Still, I know both my sister and my boyfriend are right. I AM the kind of person that loves to interact with people. I love the small talk, the heart-to-hearts, the “so what do you do for fun” conversations with strangers. Sadly, I am quickly becoming the kind of person that placates themselves with their cell phone to avoid looking or feeling awkward, and that makes me so disappointed in myself. And disappointment, as we all learned as children, feels a lot worse than anger.

With today’s technological advancements, we are able to connect with more people than any past generation. Yet today’s generation isn’t doing too hot. Just checking social media (yes, from my phone) on World Mental Health Day was enough to make me realize how many of us feel alone, anxious, or depressed.

You see, when we are constantly on our phones, we close ourselves off to the world. Our phones, literally communication devices, cut off communication before it can even begin. Even when we put it in our pockets, we know we aren’t giving others 100% of our attention because we are thinking about checking our phones.

So we have to ask ourselves: How can we feed the hungry or shelter the poor or clothe the naked or invite the stranger or look after the sick when we are too engrossed in our phones to even see them around us? How can we call ourselves a proper disciple of Christ if we cannot even give the people in our lives the love and attention that they need?

We can’t.

So if you are reading this on your phone, finish this paragraph then put it down. Put it away. Yes, there will be a brief panic, but I encourage you to embrace it. Embrace the silence of your life. Embrace the stillness of your life. Just breathe. Give yourself 15-30 minutes without the worry of emails, of missed calls, and of texts. Give yourself freedom from the constant stress of missing out. Moreover, take this time to experience the world that God set in front of you. Talk to the people made in his image. If there’s no one around, then talk to God. I’m sure he wouldn’t mind.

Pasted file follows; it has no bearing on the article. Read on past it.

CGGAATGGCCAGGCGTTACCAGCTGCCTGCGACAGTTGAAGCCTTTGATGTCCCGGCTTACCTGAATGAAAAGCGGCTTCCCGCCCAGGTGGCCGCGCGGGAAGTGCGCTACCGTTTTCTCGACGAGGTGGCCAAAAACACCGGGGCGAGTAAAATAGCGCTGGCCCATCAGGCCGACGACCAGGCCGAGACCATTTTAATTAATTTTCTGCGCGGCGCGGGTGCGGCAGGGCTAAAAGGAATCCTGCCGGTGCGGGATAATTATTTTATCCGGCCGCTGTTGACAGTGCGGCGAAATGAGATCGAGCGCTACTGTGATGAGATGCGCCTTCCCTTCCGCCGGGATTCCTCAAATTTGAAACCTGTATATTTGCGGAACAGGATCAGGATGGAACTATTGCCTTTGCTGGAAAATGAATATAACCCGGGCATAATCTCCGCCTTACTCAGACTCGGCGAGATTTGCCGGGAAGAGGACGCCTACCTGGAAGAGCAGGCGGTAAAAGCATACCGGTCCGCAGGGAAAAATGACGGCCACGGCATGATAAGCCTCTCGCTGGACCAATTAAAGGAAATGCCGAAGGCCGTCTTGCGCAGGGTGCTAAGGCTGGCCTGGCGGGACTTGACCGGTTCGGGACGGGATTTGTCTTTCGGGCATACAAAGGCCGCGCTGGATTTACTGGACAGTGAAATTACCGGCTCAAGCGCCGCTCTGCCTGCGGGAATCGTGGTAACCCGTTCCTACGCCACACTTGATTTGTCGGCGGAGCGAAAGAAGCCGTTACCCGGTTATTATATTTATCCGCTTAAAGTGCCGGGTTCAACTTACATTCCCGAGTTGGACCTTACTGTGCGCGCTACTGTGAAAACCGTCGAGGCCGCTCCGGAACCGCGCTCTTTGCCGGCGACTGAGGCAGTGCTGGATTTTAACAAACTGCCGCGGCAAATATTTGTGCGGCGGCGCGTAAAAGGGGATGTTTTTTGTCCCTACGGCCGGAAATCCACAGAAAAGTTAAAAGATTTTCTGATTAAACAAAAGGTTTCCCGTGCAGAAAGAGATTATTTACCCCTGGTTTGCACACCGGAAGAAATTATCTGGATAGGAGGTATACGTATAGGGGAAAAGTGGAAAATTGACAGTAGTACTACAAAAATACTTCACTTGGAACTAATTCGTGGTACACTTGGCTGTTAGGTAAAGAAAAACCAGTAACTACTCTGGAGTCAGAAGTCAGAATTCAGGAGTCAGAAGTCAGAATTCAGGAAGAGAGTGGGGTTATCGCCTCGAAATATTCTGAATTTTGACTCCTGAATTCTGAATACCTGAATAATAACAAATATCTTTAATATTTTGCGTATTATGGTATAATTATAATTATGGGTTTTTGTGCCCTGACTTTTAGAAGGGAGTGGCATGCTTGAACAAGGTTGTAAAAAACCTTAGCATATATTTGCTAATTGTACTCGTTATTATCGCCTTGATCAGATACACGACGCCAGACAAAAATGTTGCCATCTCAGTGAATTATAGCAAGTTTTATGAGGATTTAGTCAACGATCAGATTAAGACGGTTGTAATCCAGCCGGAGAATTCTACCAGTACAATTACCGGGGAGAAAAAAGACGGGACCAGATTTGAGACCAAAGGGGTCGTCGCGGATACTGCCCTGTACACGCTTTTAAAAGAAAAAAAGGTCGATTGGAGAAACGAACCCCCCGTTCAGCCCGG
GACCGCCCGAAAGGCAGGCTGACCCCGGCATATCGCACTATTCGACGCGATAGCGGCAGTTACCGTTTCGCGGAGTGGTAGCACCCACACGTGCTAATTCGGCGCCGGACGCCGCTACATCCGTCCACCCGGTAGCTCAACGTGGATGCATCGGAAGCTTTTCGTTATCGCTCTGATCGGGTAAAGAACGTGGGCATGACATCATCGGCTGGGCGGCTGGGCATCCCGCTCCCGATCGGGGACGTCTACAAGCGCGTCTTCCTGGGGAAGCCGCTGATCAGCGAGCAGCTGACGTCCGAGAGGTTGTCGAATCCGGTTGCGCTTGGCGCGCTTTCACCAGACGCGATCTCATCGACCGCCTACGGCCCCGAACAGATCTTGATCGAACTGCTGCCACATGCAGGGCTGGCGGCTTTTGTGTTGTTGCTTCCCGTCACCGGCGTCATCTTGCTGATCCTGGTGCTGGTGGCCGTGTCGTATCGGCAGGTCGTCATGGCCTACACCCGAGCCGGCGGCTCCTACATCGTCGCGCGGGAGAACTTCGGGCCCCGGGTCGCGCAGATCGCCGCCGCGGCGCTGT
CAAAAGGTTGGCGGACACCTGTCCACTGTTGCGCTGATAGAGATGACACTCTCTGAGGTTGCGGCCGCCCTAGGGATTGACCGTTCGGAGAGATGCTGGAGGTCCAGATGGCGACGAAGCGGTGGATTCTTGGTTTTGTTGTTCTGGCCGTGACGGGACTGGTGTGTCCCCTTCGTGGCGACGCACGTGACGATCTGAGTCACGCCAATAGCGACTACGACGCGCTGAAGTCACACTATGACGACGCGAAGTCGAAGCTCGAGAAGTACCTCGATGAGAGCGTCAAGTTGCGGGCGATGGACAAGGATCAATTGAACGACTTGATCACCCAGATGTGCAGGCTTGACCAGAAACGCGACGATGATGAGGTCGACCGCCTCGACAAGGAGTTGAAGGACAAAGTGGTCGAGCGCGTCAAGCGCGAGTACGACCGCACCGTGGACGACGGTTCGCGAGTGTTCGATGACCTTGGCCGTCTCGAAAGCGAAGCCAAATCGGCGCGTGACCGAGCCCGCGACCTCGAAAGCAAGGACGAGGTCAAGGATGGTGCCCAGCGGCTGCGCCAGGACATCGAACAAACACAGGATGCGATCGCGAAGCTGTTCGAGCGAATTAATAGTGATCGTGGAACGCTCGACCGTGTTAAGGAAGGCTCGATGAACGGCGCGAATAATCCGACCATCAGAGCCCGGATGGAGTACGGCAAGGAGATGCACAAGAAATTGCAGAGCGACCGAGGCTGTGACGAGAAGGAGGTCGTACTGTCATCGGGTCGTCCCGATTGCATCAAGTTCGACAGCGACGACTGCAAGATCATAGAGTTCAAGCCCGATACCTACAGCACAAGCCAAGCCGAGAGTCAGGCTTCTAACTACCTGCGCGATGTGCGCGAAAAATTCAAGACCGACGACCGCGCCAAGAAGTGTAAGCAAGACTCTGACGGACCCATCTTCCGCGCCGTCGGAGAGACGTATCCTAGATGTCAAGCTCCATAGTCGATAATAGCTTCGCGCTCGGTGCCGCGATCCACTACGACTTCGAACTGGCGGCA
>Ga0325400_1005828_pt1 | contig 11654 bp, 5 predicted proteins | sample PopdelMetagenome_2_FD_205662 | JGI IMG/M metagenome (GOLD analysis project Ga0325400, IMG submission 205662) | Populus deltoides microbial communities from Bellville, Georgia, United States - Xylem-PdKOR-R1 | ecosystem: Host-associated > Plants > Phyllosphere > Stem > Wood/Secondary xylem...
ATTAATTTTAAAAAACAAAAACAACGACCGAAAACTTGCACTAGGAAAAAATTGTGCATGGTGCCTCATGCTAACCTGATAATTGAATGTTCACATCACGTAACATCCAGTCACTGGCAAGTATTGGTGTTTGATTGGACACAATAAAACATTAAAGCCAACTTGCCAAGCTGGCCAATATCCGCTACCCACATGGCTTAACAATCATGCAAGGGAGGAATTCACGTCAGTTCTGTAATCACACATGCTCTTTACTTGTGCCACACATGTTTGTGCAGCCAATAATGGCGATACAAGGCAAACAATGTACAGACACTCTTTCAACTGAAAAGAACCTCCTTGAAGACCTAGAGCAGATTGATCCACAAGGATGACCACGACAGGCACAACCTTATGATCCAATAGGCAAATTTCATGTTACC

Veronica Alvarado is a born and raised Texan currently living in Michigan. Since graduating from Texas A&M University, Veronica has published various articles in the Catholic Diocese of Austin’s official newspaper, the Catholic Spirit, and other local publications. She now works as the Content Specialist in Diocesan’s Web Department.


Cultivating A Life In The Truth Of Love

Standing in front of a class of students for 8 hours a day is one big test of humility it seems. I really did believe I was good in that department. I didn’t need any more circumstances to grow in that virtue, but of course, God usually has different plans. When explaining St. Paul’s teaching of the Church as One Body, I decided to do a really fun project. I had each student draw themselves on gingerbread men cutouts. I was very excited for how I envisioned this project to look at completion. I had them write their name and their greatest talent somewhere on their masterpiece. The class period is over and every student cut out their mini- person. The masterpiece I envisioned was to place each of these little cutouts together to form a big puzzle. The cutouts were specifically passed on to me with that purpose from another teacher… Sadly, I laid out each piece and shook my head.  There was no way this was going to work. No pieces fit together AT ALL. Trust me, I tried a variety of ways.

In a tiny moment of humility, which in teaching can also be referred to as humiliation, I decided to put their mini people together “holding hands”. In the hallway outside the 3rd-grade class, we have our poster hanging with the title, “One Body & One Family”. Even though it did not go as planned, my students saw the purpose and the unity. The poster was covered with words that describe a relationship of one body and family. They wrote words such as; respectful, loving, fair, trustworthy, honest, hardworking, accepting, and faithful. It wasn’t what I envisioned, but it definitely was beautiful.

Today’s First Reading reminds us of the call to build up this Body. The Body of Christ is not one to just be in and not do anything. Being baptized sons and daughters of the King requires us to dive deep. This reading tells us that we all have different roles, different vocations and gifts that we must use to build up His Body. It goes on to say that we should not be tossed by the waves. We should not be blown and swept away by the wind that arises, but “rather living the truth in love”. Living the truth in LOVE! This is our call. This is our vocation no matter what part we play in the Body of Christ. Living a life that is proclaiming His truth in love.